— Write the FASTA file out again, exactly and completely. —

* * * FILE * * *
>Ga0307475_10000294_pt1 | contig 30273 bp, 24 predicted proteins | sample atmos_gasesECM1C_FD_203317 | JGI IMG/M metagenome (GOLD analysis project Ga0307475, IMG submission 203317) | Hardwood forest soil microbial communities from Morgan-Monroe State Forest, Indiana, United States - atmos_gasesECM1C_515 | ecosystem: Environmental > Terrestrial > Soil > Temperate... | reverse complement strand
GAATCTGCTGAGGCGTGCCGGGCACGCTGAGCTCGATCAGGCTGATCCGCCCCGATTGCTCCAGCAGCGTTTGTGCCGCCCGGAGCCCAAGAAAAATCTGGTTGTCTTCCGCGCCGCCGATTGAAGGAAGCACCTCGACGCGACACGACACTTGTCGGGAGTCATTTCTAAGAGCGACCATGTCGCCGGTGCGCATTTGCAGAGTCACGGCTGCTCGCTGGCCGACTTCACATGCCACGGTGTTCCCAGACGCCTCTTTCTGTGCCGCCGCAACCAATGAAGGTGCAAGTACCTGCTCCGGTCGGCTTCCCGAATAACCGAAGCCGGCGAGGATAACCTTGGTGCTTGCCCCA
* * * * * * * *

>Ga0307475_10000294_pt1 | contig 30273 bp, 24 predicted proteins | sample atmos_gasesECM1C_FD_203317 | JGI IMG/M metagenome (GOLD analysis project Ga0307475, IMG submission 203317) | Hardwood forest soil microbial communities from Morgan-Monroe State Forest, Indiana, United States - atmos_gasesECM1C_515 | ecosystem: Environmental > Terrestrial > Soil > Temperate... | reverse complement strand
GAATCTGCTGAGGCGTGCCGGGCACGCTGAGCTCGATCAGGCTGATCCGCCCCGATTGCTCCAGCAGCGTTTGTGCCGCCCGGAGCCCAAGAAAAATCTGGTTGTCTTCCGCGCCGCCGATTGAAGGAAGCACCTCGACGCGACACGACACTTGTCGGGAGTCATTTCTAAGAGCGACCATGTCGCCGGTGCGCATTTGCAGAGTCACGGCTGCTCGCTGGCCGACTTCACATGCCACGGTGTTCCCAGACGCCTCTTTCTGTGCCGCCGCAACCAATGAAGGTGCAAGTACCTGCTCCGGTCGGCTTCCCGAATAACCGAAGCCGGCGAGGATAACCTTGGTGCTTGCCCCA